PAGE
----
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Understanding how to grow your business is difficult, however understanding how to grow your business beyond domestic borders can be even more daunting. As technology opens up a multitude of global partnership opportunities and communication channels, knowing where and how to start can be critical to your business’s success.
This week we ask: ‘What are the key things you need to know for global distribution and expansion?’
Neil Luo, Head of Growth, Airwallex
One of the key challenges for global exporters is how to go about receiving payments from overseas clients without incurring a hefty FX fee. Finding the right way to minimise these fees could add up to 5% to your profit margin.
Too many businesses continue to rely on their domestic bank account to receive payments when exporting overseas. The disadvantage of this is two-fold: a) if a customer pays you in foreign currency, the bank will take a hefty FX conversion rate when it lands into your bank account and b) you are also exposed to FX risk since your underlying funds are all in domestic currency.
Luckily these days, there are a number of online and digital banking solutions that allow you to easily set up a multi-currency account. This allows you to bill your overseas clients in their local currency and for you to receive payments in these currencies also, eliminating FX fees and also allowing businesses to have a natural hedge on FX.
Best of all, these multi-currency accounts can allow your customers to pay using their domestic banking network, minimising fees for them and also allowing you to receive payments faster (up to next day).
Shop around to find the best option for you, being sure to prioritise providers which guarantee transparency and security.
John Delaney, Managing Director, MessageXchange
When it comes to global distribution and expansion, it’s critical to automate and streamline the supply chain. This can be done through digital messaging.
Electronic data interchange (EDI) can electronically link SMEs with their trading partners to exchange business information such as product information, purchase orders, advanced shipping notices and invoices. By exchanging information electronically, SMEs can save time and money.
EDI is based on global standards, so to achieve the best outcome with EDI, SMEs should look for a partner experienced with EDI in a global market. Even in Australia, SMEs have data in all parts of the world due to rapid uptake of cloud services from international providers. Importantly, SMEs need an EDI partner that can manage all of this and cater for all suppliers, including those with limited digital capability. This can be done by converting information to a digital format no matter what format it is originally received in.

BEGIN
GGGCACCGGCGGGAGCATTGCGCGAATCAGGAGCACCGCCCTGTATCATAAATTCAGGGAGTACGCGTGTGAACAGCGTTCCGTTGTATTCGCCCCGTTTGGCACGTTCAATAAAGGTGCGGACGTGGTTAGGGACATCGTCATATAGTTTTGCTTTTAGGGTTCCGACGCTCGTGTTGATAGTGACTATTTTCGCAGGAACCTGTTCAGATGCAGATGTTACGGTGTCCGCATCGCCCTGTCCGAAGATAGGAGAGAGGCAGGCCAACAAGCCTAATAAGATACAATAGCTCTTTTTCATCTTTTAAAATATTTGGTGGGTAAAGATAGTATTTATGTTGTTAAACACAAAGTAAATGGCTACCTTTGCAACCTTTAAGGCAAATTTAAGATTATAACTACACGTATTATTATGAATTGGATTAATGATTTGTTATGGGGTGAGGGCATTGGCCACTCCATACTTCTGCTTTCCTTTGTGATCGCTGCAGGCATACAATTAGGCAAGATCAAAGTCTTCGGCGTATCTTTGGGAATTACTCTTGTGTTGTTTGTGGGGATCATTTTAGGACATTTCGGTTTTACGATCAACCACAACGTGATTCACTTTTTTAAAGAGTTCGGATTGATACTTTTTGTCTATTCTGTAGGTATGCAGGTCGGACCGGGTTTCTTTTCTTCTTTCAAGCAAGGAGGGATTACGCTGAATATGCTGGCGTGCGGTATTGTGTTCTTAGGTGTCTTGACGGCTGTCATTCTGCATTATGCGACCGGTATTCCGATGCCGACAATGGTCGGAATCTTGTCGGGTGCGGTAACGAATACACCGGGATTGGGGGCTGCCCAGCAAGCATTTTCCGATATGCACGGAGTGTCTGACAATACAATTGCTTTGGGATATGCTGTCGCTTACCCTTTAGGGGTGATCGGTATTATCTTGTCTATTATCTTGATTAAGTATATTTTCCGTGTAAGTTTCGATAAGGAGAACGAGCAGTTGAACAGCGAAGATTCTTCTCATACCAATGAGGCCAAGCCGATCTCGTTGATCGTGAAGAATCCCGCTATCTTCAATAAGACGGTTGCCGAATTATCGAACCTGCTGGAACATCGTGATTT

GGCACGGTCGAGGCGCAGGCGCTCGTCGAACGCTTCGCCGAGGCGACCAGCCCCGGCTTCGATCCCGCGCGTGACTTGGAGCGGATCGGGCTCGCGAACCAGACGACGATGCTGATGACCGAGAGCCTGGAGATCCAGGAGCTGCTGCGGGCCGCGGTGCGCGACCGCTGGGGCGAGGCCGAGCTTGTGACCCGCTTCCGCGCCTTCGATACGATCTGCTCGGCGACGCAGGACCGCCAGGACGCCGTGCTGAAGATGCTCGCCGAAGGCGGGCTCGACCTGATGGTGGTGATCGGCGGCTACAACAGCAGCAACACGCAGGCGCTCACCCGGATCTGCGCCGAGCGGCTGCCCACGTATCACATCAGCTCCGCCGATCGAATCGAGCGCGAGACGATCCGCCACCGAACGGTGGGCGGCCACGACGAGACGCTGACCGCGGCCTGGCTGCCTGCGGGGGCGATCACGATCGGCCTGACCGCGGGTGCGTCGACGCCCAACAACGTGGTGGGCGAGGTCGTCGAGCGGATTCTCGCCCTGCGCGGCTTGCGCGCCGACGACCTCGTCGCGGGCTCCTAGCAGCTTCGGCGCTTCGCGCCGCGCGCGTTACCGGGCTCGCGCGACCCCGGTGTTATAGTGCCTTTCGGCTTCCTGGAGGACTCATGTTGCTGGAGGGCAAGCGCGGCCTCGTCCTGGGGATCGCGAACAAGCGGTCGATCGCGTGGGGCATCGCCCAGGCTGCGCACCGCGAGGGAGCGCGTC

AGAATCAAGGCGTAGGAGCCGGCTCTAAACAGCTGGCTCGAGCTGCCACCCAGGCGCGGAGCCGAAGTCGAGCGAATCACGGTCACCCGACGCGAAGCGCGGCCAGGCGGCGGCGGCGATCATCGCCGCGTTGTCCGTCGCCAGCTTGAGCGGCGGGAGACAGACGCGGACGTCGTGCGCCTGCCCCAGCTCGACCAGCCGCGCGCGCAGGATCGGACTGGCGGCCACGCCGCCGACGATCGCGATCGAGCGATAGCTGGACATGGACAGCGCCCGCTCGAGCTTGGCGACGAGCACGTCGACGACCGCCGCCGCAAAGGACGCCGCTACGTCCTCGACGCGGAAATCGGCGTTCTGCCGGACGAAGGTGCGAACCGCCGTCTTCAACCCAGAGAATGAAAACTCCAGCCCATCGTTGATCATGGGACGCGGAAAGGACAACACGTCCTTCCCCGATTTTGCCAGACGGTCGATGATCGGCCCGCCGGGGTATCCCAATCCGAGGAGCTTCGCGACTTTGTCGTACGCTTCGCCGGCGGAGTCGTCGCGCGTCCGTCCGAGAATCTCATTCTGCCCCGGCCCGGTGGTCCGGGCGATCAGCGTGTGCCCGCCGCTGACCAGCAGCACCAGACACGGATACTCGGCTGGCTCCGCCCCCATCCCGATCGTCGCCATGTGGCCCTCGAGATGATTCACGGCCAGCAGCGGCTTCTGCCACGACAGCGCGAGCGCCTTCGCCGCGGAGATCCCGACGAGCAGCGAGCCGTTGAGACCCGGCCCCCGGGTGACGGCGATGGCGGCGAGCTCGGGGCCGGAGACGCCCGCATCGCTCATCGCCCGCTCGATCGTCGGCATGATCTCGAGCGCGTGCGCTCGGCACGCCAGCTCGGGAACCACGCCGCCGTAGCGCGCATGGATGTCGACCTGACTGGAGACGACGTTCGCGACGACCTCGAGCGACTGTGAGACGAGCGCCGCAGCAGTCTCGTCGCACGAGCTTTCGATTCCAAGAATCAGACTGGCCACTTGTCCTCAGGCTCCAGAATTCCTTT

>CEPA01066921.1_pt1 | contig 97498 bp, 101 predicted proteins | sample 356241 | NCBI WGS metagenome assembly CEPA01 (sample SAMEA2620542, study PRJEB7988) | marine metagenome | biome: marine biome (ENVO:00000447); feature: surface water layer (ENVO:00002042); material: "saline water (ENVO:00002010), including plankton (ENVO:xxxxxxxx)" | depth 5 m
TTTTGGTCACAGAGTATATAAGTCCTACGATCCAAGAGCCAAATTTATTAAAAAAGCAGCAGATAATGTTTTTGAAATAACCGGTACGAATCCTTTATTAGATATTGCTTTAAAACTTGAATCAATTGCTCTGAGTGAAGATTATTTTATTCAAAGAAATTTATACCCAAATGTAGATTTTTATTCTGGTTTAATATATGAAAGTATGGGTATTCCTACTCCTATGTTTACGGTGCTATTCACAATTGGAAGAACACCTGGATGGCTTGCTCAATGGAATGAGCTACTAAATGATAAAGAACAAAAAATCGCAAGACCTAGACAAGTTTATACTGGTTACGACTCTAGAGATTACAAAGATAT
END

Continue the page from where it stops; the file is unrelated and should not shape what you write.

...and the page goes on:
Finally, to ensure a streamlined experience when expanding globally, SMEs should look for an EDI provider that offers follow-the-sun supply chain visibility so that, no matter where in the world the platform is accessed, the information will be displayed in the business’s own time zone.
Craig Padoa, Managing Director, Wanzl Australia
International expansion comes with a unique set of challenges. The crucial concern when expanding into other markets is to control costs so that you don’t establish an unsustainably high cost base before you’ve solidified revenue streams. This is especially true for operators whose offering goes beyond a cloud-based digital offering. Avail yourselves of experts and consultants in local countries who can advise on a localised market strategy.
Having agents, distributors and revenue partners who can share risk and profit as well as guiding your business strategies is a sound move. Choose partners carefully based on their capacity to provide insight into things like customer acquisition, product selection and pricing strategy. You should also seek guidance on cultural differences and customisation to the specific country.
Edward Wiley, Director of Strategic Partnerships Ecommerce, OFX
We’ve seen Australian SMEs go through a wave of adaptation in response to COVID, expanding into new markets to capture the rapid adoption of buying goods online. It’s the new gold rush and businesses are responding to secure a foothold in the latest world of retail.
From an FX perspective there are two key essentials businesses should factor in. Firstly, understanding the trust cost of doing business in multiple currencies; hidden FX fees and margins can add up and have a significant impact on your cash flow.
Secondly, understanding how AUD volatility can impact the value of currencies your business trades in. Currency movements could mean you receive less Aussie dollars than originally intended on the date you collected payment from your customer. Using FX management solutions like OFX’s Global Currency Account for online sellers or fixing your FX rates for up to 12 months can help provide currency certainty, so you can focus on running your business.